Moving to a microservices architecture
Alongside containerisation, ‘microservices’ is very much a software development buzzword. But just like with containers, the innovative and far-reaching technology behind the buzzword makes the microservices concept far more than just a passing fad. And if you’re already building containerised applications, moving to a microservices architecture could be the next logical step.
What are microservices?
Before getting into the details, it’s important to nail down a clear definition of microservices. Simply put, microservices are standalone pieces of code designed to do specific jobs, with the ability to work independently or together as required.
Microservices contrast with the more traditional ‘monolithic’ style of service architecture, where an application is built as one big block with a single file system, shared databases and a common language across its various functions.
A microservices-based application still looks like one big continuous system, but behind the scenes, its functions are broken down into individual components for specific tasks. For example, in an ecommerce application these components would each handle a key business capability like product search, recommendations, payment, order tracking or customer reviews.
Microservices manage their own data independently and are ‘language neutral’. Unlike a monolithic system built on a common codebase, microservices are free to use whatever language is most suitable for their task. But while microservices each have their own role and language, they still talk to each other and work together.
JSON-based REST APIs are popular and easy to implement. For high performance data transfer or where you need streaming support, consider GRPC (www.grpc.io). It’s good practice to have live documentation for your API alongside the code using a framework like Swagger or API Blueprint.
Benefits of a microservices architecture
In a monolithic architecture, services are tightly coupled, meaning they’re highly dependent on each other to function properly. Microservices are only loosely coupled, so they’re capable of running as part of a solution or independently. This means that the breakdown of an individual microservice shouldn’t crash the whole application. And because microservices are so lean, they’re easily scalable across multiple servers and virtual machines, so new services can be quickly deployed in the event of failure or increased usage demands.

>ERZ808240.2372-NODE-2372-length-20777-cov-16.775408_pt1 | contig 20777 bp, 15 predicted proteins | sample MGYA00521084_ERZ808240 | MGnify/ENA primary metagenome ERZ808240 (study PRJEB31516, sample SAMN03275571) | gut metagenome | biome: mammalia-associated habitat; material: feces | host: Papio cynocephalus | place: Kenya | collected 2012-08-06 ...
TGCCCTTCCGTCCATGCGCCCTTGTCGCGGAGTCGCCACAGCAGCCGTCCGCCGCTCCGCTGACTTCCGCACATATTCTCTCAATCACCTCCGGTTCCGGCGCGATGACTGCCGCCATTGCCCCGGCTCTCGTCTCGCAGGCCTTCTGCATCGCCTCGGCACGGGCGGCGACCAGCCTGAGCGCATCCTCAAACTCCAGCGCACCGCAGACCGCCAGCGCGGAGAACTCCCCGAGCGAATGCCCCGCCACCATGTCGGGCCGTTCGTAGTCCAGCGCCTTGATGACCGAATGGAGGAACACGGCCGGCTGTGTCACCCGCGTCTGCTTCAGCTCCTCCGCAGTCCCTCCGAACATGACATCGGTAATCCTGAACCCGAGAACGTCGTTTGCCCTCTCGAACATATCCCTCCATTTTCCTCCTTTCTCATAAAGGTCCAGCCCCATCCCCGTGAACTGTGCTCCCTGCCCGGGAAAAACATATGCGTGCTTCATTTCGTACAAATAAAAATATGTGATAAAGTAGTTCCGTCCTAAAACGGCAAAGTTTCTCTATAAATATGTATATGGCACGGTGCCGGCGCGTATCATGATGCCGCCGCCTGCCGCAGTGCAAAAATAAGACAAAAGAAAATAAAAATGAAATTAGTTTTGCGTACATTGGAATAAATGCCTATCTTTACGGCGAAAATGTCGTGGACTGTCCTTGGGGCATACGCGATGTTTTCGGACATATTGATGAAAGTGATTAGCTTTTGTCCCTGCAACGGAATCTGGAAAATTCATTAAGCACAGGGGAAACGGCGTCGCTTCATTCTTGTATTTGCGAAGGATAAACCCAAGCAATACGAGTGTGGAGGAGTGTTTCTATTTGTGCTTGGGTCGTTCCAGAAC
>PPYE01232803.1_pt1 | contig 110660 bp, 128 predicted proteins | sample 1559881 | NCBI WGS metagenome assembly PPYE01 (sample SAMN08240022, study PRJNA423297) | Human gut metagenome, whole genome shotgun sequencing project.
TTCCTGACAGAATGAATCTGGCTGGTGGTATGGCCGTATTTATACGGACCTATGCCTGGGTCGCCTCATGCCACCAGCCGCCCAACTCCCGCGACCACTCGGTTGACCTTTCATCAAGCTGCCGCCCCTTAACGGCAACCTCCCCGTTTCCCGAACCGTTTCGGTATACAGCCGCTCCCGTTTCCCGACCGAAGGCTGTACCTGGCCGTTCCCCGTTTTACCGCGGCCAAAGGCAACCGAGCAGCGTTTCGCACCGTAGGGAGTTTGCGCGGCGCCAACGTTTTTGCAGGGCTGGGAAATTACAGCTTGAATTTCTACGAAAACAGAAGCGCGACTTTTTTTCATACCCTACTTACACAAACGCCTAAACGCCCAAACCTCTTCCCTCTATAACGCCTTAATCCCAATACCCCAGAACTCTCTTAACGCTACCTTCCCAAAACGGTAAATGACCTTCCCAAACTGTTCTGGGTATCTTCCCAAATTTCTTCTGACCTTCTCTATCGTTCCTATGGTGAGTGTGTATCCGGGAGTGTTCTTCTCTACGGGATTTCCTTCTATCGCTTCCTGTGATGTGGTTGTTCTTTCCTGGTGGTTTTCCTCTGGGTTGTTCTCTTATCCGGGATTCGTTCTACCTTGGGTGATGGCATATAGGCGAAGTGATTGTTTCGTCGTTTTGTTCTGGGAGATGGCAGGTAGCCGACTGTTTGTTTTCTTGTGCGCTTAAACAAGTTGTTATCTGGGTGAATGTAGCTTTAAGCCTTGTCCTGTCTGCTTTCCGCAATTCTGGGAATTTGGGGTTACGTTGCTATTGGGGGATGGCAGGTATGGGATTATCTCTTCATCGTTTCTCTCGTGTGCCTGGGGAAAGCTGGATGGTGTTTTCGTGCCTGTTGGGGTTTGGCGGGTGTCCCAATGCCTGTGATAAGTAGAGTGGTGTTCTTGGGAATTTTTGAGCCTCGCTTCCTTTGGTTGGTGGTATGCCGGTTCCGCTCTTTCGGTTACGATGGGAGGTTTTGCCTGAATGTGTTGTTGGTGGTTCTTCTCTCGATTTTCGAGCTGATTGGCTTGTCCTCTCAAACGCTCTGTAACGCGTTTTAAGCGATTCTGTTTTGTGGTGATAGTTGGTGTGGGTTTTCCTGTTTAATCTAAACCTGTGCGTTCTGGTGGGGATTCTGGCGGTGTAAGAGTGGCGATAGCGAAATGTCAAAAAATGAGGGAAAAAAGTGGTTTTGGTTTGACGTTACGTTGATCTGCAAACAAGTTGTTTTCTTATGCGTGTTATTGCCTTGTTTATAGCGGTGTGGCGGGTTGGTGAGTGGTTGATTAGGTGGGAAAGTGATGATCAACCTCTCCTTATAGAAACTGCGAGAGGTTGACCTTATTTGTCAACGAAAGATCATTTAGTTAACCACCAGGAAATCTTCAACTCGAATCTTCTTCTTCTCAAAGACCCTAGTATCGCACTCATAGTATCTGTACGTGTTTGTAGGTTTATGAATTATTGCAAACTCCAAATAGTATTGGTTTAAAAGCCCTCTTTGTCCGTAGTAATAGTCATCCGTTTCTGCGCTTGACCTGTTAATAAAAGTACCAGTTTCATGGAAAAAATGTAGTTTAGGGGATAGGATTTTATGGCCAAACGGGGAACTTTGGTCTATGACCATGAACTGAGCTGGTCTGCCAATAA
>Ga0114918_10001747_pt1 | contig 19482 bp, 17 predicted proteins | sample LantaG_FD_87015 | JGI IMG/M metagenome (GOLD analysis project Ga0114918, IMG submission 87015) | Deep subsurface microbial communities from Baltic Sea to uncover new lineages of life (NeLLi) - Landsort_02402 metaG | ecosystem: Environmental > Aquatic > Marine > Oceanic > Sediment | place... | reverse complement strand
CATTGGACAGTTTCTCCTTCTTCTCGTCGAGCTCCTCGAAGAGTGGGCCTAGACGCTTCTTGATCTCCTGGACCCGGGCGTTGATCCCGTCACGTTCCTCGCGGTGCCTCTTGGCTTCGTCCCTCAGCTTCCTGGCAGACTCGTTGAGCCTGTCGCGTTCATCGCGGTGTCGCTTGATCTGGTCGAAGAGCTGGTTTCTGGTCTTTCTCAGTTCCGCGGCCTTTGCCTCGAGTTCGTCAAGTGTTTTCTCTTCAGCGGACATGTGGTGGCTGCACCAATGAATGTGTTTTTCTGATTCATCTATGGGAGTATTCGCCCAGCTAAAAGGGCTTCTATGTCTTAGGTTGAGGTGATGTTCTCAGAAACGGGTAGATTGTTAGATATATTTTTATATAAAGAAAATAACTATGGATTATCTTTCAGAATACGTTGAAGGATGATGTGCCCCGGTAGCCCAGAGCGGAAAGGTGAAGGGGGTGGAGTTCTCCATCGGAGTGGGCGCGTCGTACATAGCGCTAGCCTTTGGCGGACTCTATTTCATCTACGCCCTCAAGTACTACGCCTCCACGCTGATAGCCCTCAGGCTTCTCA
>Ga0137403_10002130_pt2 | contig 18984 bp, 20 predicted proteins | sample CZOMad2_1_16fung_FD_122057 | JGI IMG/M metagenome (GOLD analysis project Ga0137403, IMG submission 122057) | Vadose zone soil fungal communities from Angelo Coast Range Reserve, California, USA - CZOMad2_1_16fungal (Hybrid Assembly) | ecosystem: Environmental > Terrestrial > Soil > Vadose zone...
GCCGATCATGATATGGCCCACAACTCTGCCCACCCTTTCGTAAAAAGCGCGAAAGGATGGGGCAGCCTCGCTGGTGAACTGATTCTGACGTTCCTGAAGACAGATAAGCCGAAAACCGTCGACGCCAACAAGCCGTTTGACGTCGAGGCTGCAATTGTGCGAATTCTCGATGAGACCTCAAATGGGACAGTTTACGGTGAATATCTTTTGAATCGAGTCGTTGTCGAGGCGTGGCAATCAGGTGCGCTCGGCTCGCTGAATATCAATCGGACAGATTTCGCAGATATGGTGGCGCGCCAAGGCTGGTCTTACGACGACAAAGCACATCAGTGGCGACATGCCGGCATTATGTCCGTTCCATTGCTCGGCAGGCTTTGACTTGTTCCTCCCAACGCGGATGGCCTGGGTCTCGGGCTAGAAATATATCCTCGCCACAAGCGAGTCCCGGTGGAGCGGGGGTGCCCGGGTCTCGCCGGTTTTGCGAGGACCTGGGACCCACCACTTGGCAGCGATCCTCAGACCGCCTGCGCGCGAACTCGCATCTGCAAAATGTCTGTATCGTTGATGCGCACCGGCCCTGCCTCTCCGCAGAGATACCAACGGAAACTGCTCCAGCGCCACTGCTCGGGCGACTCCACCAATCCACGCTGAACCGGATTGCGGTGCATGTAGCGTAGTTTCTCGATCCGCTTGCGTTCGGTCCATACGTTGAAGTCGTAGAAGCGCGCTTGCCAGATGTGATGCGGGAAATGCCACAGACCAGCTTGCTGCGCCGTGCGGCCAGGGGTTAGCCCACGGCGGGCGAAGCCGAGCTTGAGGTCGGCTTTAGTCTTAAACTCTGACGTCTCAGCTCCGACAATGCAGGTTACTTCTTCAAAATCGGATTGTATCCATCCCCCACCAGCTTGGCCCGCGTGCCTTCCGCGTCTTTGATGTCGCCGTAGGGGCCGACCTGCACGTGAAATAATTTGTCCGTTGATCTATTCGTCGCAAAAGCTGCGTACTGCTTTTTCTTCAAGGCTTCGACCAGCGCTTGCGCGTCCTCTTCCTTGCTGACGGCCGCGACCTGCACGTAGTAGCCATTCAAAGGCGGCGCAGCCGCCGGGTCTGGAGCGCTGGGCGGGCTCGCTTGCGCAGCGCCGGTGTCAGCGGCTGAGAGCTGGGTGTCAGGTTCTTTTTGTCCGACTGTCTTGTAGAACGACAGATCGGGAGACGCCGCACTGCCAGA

On the development side, a key advantage of microservices is how they can be tackled in bitesize chunks. Unlike traditional architectures, microservices can be deployed in isolated packages, making regular deployments more practical. Whereas the drama of deploying a monolithic architecture might limit it to a few deployments a week, the modular operation of microservices could enable several deployments a day.
While changes made to a monolithic application can often have a ripple effect through thousands of lines of code, microservices can be worked on in isolation, with the reassurance that changes to one service are unlikely to have a major impact on others. The standalone nature of microservices also simplifies testing, making it easier for problems to be identified and corrected on a per-feature basis. All this means shorter development cycles, faster deployments and more effective responses to customer demands.
Ultimately, microservices can add more complexity than traditional service architectures – but for good reason. They provide a range of benefits including improved scalability, turnaround time and resilience. That said, the complexity of microservices can make them very demanding to implement. It may not always be worth going down the microservices route, particularly for smaller applications.
Microservices and containers: together at last
Containerisation technologies such as Docker and Kubernetes unlock the full potential of microservices by providing platforms and management tools to efficiently implement them. By their very nature, microservices need to be lightweight and able to run anywhere.
The code in a container can function as its own application, with everything it needs to run inside a totally isolated environment that can be easily shifted around. It doesn’t matter what language the application is written in, because all the relevant settings and libraries are included, ensuring consistent behaviour across a wide range of systems.
Replace the idea of a whole application inside a container with a microservice (which itself is effectively a whole application) and it’s obvious that containers offer the ideal microservice environment. While it would technically be possible to build microservices on traditional server hosting alone, the practical reality of creating and maintaining a full microservices architecture demands a container platform like Docker and an orchestration tool like Kubernetes.
Whichever style of service architecture is right for your project, you’ll find the perfect environment on our CloudNX platform. Spin up as many virtual machines as you need to, with full resource scalability and total cost control, plus the reliability of UK data centres and 24/7 support.